Tanzanian president John Magufuli and his Ugandan counterpart Yoweri Museveni on recently gave a green light for the construction of the 1,443km heated oil pipeline that will transport oil from Hoima in Uganda through Chongoleani in Tanga, Tanzania to the world market, saying the remaining issues should immediately be concluded.
The two leaders, who met at Chato
airport, signed the intention to start implementing the $3.5 billion project,
warning that anyone who may attempt to delay the process will be dealt with
“This is an important step towards the implementation of the project. We, the presidents, have signed and I will see who will delay it,” said Dr Magufuli during his speech.
He also revealed that Tanzania will get a 60 percent share of the profits to be accrued from the pipeline project because about 80 percent of it will lay on Tanzania’s land.
Mr Museveni said he was ready to give Tanzania 80 percent of the profits due to the fact that the largest part of the pipeline was in the country but, according to him, Dr Magufuli settled on 60 percent.
“Uganda gave up about $800 million that would have been generated in the course of 25 years just to make this project kick-off,” he said as he stressed the need for the project to start.
Uganda discovered some 6.5 billion barrels of oil since 2006 and Total and partners were developing the project. The 1,443km long heated pipeline will transport oil from Hoima in Uganda through Chongoleani in Tanga, Tanzania to the world market. The two countries were still discussing crosscutting issues on how the two sides would benefit from the East African Crude Oil Pipeline (EACOP).
It’s merely four years after Uganda abandoned Kenya in building an oil pipeline that would have transported its oil to Lamu, it has now officially signed a $3.5 billion deal with Tanzania, leaving Nairobi to walk alone. According to Tanzania’s news media.
The deal which was signed recently between President John Magufuli and his Ugandan counterpart Yoweri Museveni will see Kampala route its crude oil exports through Tanzania, through the 1,445-kilometre crude oil pipeline. The nation’s tabloid the citizen says.
President Magufuli said after inking the deal in his home town of Chato that the project “is very crucial for our people. Our signing today is a crucial step towards implementing the project which will not only create jobs, but also promote cooperation within the region, and stimulate economic development in areas the pipeline crosses,” President Magufuli said.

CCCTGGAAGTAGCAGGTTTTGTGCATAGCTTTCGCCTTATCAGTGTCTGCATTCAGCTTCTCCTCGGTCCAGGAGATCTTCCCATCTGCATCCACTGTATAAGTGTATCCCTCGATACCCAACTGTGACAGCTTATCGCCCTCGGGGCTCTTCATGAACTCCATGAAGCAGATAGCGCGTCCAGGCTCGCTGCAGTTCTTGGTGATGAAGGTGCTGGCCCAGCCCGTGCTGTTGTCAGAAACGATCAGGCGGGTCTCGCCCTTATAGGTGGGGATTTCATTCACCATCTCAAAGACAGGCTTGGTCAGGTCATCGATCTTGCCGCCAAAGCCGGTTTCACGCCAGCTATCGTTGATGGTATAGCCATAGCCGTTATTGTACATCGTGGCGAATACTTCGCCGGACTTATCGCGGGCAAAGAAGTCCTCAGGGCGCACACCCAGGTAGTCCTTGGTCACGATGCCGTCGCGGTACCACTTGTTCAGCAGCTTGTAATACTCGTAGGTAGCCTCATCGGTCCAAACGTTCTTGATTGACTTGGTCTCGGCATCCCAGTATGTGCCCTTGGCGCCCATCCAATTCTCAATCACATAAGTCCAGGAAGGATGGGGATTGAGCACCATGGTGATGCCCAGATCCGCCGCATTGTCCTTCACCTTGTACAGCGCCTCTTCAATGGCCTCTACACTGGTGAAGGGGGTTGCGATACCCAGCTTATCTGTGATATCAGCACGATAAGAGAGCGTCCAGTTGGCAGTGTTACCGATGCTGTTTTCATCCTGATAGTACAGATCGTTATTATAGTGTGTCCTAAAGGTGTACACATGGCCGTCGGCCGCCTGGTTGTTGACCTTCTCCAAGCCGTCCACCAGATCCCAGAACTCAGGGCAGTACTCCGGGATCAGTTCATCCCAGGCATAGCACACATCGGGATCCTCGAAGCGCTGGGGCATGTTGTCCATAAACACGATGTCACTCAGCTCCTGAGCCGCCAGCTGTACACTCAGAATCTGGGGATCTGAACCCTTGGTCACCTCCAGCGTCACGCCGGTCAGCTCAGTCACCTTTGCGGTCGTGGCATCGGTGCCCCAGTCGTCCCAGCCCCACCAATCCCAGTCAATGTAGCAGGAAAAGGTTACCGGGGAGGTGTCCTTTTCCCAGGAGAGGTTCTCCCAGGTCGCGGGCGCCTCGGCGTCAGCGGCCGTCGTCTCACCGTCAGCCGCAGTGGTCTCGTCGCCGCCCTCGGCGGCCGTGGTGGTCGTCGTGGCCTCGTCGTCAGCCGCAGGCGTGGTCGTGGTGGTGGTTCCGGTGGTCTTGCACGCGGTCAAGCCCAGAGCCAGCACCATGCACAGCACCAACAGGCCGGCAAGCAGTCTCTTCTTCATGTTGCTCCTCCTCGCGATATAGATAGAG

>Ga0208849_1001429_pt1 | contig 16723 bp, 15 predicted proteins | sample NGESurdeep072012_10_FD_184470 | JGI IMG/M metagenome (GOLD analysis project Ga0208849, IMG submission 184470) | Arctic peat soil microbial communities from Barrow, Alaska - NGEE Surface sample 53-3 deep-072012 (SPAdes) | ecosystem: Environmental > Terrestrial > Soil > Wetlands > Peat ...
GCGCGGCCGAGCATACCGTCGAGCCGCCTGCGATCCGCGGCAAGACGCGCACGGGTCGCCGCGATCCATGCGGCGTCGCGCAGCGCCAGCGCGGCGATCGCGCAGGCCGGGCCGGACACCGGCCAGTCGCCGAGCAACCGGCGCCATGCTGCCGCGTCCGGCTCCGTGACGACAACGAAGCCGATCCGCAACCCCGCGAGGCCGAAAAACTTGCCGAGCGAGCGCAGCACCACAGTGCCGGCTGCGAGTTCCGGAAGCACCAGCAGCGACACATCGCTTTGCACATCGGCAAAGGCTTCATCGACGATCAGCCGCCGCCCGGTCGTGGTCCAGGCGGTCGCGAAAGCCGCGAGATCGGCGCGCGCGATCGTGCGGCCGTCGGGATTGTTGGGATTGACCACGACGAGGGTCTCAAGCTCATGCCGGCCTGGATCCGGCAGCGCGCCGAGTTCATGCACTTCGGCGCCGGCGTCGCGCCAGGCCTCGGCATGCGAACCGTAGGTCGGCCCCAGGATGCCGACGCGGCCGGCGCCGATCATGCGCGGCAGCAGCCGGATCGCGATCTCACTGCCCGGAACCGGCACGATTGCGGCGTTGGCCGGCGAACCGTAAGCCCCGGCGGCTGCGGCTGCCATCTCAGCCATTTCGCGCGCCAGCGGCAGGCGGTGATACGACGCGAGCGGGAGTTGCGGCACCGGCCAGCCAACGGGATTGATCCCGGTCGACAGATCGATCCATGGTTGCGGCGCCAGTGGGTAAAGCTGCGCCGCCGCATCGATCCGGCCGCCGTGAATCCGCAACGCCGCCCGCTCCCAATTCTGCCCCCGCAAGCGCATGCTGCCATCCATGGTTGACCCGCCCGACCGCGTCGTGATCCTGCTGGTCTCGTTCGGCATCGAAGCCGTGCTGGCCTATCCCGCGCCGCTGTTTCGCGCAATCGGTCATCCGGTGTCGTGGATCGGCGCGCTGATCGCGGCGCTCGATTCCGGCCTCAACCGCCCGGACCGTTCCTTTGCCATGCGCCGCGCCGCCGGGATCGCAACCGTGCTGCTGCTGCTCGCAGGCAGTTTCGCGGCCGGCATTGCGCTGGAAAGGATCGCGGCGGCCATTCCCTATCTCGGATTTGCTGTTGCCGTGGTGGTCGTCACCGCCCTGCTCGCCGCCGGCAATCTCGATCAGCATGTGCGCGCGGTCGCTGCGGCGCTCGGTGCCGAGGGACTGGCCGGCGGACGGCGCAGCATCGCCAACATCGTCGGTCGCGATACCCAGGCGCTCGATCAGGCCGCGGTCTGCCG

For his part, President Museveni said: “We want our people to work fast and start this project.”
The construction is expected to start before the end of the year and it will help Uganda exploit oil discovered near Lake Albert in 2006. Reserves in the area are conservatively estimated at some 1.7 billion barrels.
Oil firm Total, alongside China’s CNOOC, will do the construction, supported by the governments of Uganda and Tanzania.
Uganda said it dropped Kenya after it realised it would be cheaper using Tanzania’s Tanga port.
President Museveni’s government also said the Kenyan route would delay the project, as it lacked roads and was always affected by monsoon winds for up to three months annually.
A report by Ugandan experts also concluded it was harder to secure land in Kenya, since it takes about 24 months to compensate land owners and get down to work.
On the contrary, since the Tanzanian government owns all the land, access would be easier.
The other deal breaker for Kenya was security. Lamu is seen as closer to Somalia on the Indian Ocean than Tanzania, feeding into fears that the pipeline could be a target for Al-Shabaab. The fact that the Tanga port was already operational gave it an edge over Lamu, which is still under construction.
Kenya had banked on Uganda to join hands in building the critical infrastructure, which has been blamed for the delays in commercialisation of its oil finds.
Abandoned, Kenya will now go it alone, and has maintained it will build its KSh121.45 billion pipeline from Lokichar, where it struck oil in Turkana County, to Lamu, where it is building its port.
Budget estimates show that the State Department for Petroleum plans to spend KSh648.5 million in the financial year starting July 1 on the oil pipeline, commonly known as Project.
The allocation is in addition to the KSh777.5 million allocated in the current financial year to undertake research, feasibility studies, project preparation and design for the project. Official timelines now show that Kenya’s pipeline will be completed in the second half of 2023 and not June 2022, as earlier planned.
The pipeline project is under a joint partnership between the Kenya government and the oil companies’ consortium of Tullow Oil Kenya B.V, Africa Oil Turkana Ltd and Total Oil (formally Maersk Oil).
Ironically, French Oil giant Total, which is also eyeing to do the Kenyan pipeline, has widely been seen as having had a hand in the decision by Uganda to change its route from its major trading partner.
This comes shortly after Total, the majority shareholder in Uganda’s oil fields, reached an agreement on the pipeline with Uganda’s government.
Estimates show that about 80 percent of the pipeline will run through Tanzania and the project is expected to create more than 18,000 jobs for Tanzanians.
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